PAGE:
April 19th, 2014.
Writing isn’t always about the physical act of putting pen to paper, metaphorically speaking or not. It is sometimes thinking about what you are going to write. Letting your mind wander exponentially is as exciting as any voyage of discovery. Out of this process you can conjure a cast of characters with all their quirks and foibles. You can create the world in which they live and challenge them with a series of events. The aim is to arrive at a result that offers a beginning, a middle and a satisfactory, if not a happy-ever-after, ending. All this takes time and what better place to find that time than a writer’s retreat.
If that retreat happens to be at Keystone, in the Forest of Dean, then so much the better. Annie McKie provides a cozy room with its own private deck and a view over a lush, green valley. Relish the thought of no phones, no shopping and no cooking. Annie makes sure there’s no chance of you going hungry.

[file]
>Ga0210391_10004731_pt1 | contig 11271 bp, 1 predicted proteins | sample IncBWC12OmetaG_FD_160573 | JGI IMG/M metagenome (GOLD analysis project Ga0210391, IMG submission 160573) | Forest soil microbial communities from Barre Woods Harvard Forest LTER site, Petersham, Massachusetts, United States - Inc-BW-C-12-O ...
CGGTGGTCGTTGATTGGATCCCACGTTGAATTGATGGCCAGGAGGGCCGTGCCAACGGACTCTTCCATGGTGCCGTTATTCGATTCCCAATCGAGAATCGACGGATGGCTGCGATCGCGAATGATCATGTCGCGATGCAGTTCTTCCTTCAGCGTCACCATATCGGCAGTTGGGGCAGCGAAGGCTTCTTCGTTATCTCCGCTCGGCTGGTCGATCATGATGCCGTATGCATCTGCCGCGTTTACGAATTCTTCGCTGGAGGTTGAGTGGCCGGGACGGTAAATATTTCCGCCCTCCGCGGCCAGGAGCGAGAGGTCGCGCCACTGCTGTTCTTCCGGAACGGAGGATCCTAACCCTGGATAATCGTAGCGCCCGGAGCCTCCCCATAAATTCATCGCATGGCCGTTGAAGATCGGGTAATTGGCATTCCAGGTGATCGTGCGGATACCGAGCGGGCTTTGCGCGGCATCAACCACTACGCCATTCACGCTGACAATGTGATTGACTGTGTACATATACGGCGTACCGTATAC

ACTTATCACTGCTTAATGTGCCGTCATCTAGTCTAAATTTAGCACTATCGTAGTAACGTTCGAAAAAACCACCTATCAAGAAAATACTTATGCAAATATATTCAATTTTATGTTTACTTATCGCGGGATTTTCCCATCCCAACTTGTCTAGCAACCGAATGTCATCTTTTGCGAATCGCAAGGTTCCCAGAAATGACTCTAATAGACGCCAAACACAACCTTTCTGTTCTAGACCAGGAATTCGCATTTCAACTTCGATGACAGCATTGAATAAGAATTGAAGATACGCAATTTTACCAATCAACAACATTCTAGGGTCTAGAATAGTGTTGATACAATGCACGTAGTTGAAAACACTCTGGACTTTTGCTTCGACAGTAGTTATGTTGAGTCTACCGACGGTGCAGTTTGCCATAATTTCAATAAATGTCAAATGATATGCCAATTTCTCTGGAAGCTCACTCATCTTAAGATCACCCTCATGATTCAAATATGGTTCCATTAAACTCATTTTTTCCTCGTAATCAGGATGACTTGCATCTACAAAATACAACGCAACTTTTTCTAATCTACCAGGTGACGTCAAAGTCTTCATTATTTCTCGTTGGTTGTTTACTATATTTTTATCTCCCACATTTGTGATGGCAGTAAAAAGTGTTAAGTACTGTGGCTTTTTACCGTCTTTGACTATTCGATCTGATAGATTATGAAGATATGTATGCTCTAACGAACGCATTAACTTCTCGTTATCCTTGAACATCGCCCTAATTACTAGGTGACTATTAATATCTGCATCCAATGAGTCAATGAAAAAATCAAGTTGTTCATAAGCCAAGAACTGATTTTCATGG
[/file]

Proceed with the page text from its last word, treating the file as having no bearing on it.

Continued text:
At the beginning of my time at Keystone I had a lot of ideas but nothing as yet concrete. I had my characters, setting and events. What I knew I didn’t have was balance between my characters and the WW1 events I had in mind. A brainstorming session with Annie on day one, and then on subsequent days, was enough to set my wheels in motion and her suggestions made so much sense. Not only that, she quite coincidentally had a range of books that helped me glean the information I needed to set some of my scenes.
A daily walk up and down the steep Forest footpaths provided active thinking time. Photographs helped formulate scenes. Lines of dialogue came to life. Notes got written down, some in bullet form and some more detailed. Research on the internet often went on until late in the evening. My story arc came to life and when I left Keystone it was with a sense of real accomplishment. My preparatory work was in place, now it’s time for the writing.
Thanks, Annie. This may have been my first visit to Keystone, but it won’t be the last.